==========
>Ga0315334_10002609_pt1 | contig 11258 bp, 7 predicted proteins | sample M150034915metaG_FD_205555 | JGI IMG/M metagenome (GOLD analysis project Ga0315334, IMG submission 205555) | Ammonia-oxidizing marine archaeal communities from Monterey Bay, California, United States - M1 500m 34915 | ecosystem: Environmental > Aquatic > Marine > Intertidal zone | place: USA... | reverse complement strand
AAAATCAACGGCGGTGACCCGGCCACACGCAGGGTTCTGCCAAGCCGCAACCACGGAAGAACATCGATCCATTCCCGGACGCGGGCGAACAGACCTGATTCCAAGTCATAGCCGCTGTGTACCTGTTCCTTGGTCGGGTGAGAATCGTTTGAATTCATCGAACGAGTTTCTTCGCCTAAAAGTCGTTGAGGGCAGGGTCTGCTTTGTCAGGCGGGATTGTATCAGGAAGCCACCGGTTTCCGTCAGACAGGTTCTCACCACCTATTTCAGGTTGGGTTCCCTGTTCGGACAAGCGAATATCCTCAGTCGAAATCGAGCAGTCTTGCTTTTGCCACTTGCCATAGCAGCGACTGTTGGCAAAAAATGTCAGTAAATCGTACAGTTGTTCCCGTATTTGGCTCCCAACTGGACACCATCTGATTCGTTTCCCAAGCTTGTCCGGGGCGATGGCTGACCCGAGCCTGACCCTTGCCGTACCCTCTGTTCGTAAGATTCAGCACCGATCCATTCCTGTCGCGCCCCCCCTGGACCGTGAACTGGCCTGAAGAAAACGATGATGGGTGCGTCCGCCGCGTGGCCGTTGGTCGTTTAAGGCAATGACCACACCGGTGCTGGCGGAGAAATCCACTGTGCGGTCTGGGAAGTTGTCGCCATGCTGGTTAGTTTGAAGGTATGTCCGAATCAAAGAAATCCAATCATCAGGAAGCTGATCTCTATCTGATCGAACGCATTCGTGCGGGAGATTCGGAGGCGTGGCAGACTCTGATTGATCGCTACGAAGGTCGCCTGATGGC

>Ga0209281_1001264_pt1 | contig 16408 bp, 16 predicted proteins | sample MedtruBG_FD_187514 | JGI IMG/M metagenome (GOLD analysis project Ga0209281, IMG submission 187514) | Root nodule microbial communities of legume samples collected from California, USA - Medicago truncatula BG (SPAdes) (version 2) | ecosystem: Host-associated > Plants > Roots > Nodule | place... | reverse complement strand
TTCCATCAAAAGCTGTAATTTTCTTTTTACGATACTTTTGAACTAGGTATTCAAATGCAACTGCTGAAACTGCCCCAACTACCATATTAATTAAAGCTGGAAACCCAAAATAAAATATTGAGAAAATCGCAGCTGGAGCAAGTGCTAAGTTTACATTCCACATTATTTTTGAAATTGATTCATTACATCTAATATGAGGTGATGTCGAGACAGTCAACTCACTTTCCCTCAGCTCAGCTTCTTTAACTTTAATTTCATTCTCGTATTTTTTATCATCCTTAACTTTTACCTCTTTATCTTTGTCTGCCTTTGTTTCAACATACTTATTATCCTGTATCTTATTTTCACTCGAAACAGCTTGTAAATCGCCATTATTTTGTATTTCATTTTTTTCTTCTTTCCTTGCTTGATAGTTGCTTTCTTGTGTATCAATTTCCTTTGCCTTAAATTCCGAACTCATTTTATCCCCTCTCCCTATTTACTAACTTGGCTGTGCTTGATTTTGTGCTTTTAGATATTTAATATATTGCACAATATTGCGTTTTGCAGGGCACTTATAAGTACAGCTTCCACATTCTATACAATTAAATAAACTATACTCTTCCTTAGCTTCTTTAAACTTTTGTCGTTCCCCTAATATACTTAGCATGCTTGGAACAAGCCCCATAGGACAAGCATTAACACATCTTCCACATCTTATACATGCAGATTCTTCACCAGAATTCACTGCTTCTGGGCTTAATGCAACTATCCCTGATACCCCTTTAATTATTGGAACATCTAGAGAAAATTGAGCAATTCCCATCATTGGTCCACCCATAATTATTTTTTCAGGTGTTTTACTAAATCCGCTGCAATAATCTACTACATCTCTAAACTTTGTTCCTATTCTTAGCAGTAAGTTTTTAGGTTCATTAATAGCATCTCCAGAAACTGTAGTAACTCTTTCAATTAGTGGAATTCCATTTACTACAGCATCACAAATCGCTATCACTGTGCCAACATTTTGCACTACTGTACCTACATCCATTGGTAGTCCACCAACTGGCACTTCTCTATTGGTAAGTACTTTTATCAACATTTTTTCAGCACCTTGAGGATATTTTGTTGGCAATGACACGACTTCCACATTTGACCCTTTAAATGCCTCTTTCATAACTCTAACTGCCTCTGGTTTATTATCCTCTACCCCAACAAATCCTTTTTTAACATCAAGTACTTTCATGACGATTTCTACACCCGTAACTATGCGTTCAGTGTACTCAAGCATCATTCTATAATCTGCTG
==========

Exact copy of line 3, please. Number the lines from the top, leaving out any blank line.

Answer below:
>Ga0209281_1001264_pt1 | contig 16408 bp, 16 predicted proteins | sample MedtruBG_FD_187514 | JGI IMG/M metagenome (GOLD analysis project Ga0209281, IMG submission 187514) | Root nodule microbial communities of legume samples collected from California, USA - Medicago truncatula BG (SPAdes) (version 2) | ecosystem: Host-associated > Plants > Roots > Nodule | place... | reverse complement strand